Now, it’s official. Villanova is going to have big legitimate “maybe they can win it all” kinds of expectations for next season. That is what Tuesday’s news that Jeremiah Robinson-Earl is taking his name out of the NBA draft and returning to school meant, not just on the Main Line, but to the college basketball world.
Even in this time of isolation, Robinson-Earl said he got feedback — “and it was good feedback” — that he would have been drafted. But discussions with his coach, Jay Wright, were about how it made sense to wait and get to the NBA as more of a finished product.
“A few days ago, he called me, ‘You know what, I just want to continue my work. I don’t want to be bothered with any of the NBA stuff,’ ‘’ Wright said.
“Cool. Let your teammates know.”
“I don’t want to make a big deal of it,’’ the 6-foot-9 forward told his coach.
Except, it is kind of a big deal, so a media Zoom call was arranged. Even if Saddiq Bey leaves for the NBA, Villanova looks like it has the depth and experience to be a national contender. “They like that pressure,’’ Wright said of the expectations.
You could argue that Robinson-Earl had the best freshman season, both ends of the court, of any Villanova player in recent years, which is no small feat.
“I always felt like our team was going to be OK either way,’’ Wright said. “Whenever someone leaves, it just gives an opportunity for someone else.”
Wright didn’t completely rule out the idea that Bey could return for his junior season, noting that the idea of winning a national title is important to Bey. But Bey’s draft status looks to be first round, and maybe lottery, so the odds always were far higher that Bey would be going. Still true.
Players can’t be naive, so none of the rest of us should be, either. If the NBA is ready to make you a lottery pick, you’d better factor that in.
“He would have gotten drafted,’’ Wright said of Robinson-Earl. “Wherever he went, he would have gotten better. He’s got an incredible work ethic, great IQ. But, he’s going to make himself better here starting and playing a lot of minutes. He could have been playing in the G League, or on the bench, working out extra with the assistants in the NBA next year. I think he was choosing to do it in game situations.”
Because the world is put on hold, he couldn’t even get the benefit of working out for NBA teams right now, with that whole process in limbo, so Robinson-Earl shut it down.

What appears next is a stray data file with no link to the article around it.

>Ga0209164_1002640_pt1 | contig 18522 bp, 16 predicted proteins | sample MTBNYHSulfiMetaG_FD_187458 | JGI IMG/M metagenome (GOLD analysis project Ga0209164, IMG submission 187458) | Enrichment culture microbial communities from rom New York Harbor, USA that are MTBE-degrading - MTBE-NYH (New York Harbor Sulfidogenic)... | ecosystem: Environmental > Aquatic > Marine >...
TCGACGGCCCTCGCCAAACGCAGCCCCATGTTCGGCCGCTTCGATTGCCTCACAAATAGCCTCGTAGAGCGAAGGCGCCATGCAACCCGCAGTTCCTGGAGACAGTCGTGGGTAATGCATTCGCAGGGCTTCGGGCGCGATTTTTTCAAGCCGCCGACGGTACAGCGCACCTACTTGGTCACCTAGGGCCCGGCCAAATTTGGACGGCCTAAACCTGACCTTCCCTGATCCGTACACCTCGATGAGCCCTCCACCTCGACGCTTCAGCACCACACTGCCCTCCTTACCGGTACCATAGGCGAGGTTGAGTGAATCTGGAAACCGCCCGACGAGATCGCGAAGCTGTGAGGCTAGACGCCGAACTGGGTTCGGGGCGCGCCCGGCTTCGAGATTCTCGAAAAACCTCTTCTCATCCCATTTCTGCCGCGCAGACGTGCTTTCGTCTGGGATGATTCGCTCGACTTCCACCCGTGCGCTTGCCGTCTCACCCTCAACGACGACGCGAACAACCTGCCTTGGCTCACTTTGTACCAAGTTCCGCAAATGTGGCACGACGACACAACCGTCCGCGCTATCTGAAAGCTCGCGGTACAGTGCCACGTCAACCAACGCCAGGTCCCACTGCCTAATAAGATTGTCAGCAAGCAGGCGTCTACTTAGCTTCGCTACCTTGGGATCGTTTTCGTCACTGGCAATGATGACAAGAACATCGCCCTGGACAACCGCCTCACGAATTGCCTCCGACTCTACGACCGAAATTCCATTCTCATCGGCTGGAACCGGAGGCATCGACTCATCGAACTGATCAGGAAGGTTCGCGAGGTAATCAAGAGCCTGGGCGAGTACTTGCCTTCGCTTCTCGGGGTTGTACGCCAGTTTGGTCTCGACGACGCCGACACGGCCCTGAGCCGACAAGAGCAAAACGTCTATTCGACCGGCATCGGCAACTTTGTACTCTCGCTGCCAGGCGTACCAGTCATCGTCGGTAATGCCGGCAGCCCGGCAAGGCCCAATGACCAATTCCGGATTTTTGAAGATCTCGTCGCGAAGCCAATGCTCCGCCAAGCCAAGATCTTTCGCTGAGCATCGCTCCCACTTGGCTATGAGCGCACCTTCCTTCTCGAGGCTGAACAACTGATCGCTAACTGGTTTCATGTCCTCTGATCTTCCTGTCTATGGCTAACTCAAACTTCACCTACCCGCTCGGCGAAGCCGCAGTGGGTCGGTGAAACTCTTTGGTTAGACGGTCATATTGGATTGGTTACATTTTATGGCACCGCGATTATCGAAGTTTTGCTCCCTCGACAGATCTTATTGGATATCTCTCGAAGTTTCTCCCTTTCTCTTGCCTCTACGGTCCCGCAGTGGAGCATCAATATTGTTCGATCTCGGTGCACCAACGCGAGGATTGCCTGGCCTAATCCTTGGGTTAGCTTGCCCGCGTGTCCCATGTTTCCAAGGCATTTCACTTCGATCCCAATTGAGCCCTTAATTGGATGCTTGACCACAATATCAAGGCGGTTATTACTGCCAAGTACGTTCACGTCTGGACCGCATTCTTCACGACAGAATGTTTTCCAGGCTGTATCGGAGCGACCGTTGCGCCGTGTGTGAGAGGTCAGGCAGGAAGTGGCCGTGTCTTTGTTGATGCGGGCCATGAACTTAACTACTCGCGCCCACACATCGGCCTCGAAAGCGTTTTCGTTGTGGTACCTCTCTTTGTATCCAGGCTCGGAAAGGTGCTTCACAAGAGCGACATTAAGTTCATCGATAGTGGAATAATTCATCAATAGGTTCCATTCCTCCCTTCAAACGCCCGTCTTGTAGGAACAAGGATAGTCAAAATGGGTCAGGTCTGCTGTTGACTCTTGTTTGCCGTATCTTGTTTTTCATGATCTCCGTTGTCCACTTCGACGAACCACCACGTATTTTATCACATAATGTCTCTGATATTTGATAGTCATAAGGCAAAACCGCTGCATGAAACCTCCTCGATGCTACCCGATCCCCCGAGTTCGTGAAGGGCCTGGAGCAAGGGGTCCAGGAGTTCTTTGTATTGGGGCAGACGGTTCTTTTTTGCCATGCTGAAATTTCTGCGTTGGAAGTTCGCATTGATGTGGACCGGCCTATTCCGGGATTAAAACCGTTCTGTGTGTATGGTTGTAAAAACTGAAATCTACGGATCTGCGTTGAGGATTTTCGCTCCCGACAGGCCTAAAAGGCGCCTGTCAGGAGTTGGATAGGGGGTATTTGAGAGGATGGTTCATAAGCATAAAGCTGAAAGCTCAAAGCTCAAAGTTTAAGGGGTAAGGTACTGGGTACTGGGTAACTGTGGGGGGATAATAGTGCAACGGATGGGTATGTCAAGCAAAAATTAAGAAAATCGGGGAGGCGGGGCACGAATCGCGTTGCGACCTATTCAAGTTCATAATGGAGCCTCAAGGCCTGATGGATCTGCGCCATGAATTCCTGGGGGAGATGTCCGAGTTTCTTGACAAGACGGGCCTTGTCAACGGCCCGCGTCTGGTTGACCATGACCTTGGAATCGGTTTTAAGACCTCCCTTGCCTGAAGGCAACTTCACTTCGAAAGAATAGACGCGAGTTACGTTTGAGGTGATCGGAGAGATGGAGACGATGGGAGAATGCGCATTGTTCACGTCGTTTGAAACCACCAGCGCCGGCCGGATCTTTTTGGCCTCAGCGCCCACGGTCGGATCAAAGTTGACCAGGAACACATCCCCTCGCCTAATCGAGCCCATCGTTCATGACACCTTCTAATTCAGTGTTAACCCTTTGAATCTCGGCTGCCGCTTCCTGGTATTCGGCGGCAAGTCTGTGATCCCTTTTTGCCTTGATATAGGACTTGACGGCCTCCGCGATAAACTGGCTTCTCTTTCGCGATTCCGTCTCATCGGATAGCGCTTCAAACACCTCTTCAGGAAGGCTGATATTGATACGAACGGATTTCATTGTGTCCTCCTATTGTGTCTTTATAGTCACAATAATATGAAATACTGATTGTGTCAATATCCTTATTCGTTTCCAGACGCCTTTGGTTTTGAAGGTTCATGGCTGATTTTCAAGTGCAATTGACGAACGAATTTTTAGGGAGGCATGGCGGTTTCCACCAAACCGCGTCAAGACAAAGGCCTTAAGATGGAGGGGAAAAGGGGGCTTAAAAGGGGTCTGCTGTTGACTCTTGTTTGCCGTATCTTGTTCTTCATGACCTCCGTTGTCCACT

With Collin Gillespie and Jermaine Samuels back to be senior starters, and the rest of the guard depth Villanova has, and the addition of guard Caleb Daniels, a Tulane transfer, and power forward Eric Dixon, a redshirt last season, the competition for minutes should be formidable. Can Bryan Antoine jump into a starring role? Can Justin Moore keep on his own high trajectory? All sorts of questions. Bottom line: Both the floor and the ceiling look high for 2020-21.
“I see him developing into a complete player where he’s going to be able to do everything,’’ Wright said of Robinson-Earl. “Overall, facing the basket … when you say you get good at something, it’s not what you do in workouts or during practices. You have to be in a game situation, on the road, at Seton Hall, at Georgetown, game on the line. You’ve got to be able to face the basket, hit a three, drive the ball, make the right decision, make the right pass. That’s when you’re good. That’s what he was starting to do at the end of the year. That’s what he’ll be able to do for us next season.”
Wright said he thought Robinson-Earl, already a great rebounder, could be a great playmaker for them.
“He’s a great passer,’’ Wright said. “He’s got a great feel for the game. He just needs the reps at this level.”
Right now, of course, even workout reps are hard to come by. Robinson-Earl was speaking from his home in Kansas.
“I’ve been doing a lot of ballhandling, just kind of in the garage,’’ Robinson-Earl said. “Just really safe ways of just getting in the gym — just making sure there’s very minimal people going in and out. There have been times when I found a gym but there were too many people and I didn’t want to risk doing that. … I can even work on technique outside on the driveway.”
This decision, Robinson-Earl made clear, at least provides him some peace of mind at a crazy time. Villanova hoops fans won’t mind a little good news, either.